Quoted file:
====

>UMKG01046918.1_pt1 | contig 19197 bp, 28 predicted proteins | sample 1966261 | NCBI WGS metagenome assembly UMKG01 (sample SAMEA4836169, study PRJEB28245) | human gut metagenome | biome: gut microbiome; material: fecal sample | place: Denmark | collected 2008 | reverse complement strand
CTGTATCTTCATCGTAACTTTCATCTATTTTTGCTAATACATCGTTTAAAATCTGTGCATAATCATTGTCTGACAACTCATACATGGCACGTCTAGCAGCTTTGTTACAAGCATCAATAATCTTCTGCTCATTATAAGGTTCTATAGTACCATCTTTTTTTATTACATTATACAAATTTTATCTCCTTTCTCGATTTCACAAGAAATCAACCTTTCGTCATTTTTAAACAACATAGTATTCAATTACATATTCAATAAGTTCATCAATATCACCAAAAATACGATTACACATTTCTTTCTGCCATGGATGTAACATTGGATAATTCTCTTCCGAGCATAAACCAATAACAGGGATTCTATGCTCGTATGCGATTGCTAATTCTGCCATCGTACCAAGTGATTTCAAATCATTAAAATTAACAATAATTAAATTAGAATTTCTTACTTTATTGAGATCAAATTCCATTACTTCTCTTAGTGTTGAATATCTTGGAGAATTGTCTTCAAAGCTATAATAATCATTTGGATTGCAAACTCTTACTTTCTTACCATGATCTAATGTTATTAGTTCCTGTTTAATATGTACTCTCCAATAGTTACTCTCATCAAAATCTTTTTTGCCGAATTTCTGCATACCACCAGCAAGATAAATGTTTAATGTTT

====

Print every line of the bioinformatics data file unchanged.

>UMKG01046918.1_pt1 | contig 19197 bp, 28 predicted proteins | sample 1966261 | NCBI WGS metagenome assembly UMKG01 (sample SAMEA4836169, study PRJEB28245) | human gut metagenome | biome: gut microbiome; material: fecal sample | place: Denmark | collected 2008 | reverse complement strand
CTGTATCTTCATCGTAACTTTCATCTATTTTTGCTAATACATCGTTTAAAATCTGTGCATAATCATTGTCTGACAACTCATACATGGCACGTCTAGCAGCTTTGTTACAAGCATCAATAATCTTCTGCTCATTATAAGGTTCTATAGTACCATCTTTTTTTATTACATTATACAAATTTTATCTCCTTTCTCGATTTCACAAGAAATCAACCTTTCGTCATTTTTAAACAACATAGTATTCAATTACATATTCAATAAGTTCATCAATATCACCAAAAATACGATTACACATTTCTTTCTGCCATGGATGTAACATTGGATAATTCTCTTCCGAGCATAAACCAATAACAGGGATTCTATGCTCGTATGCGATTGCTAATTCTGCCATCGTACCAAGTGATTTCAAATCATTAAAATTAACAATAATTAAATTAGAATTTCTTACTTTATTGAGATCAAATTCCATTACTTCTCTTAGTGTTGAATATCTTGGAGAATTGTCTTCAAAGCTATAATAATCATTTGGATTGCAAACTCTTACTTTCTTACCATGATCTAATGTTATTAGTTCCTGTTTAATATGTACTCTCCAATAGTTACTCTCATCAAAATCTTTTTTGCCGAATTTCTGCATACCACCAGCAAGATAAATGTTTAATGTTT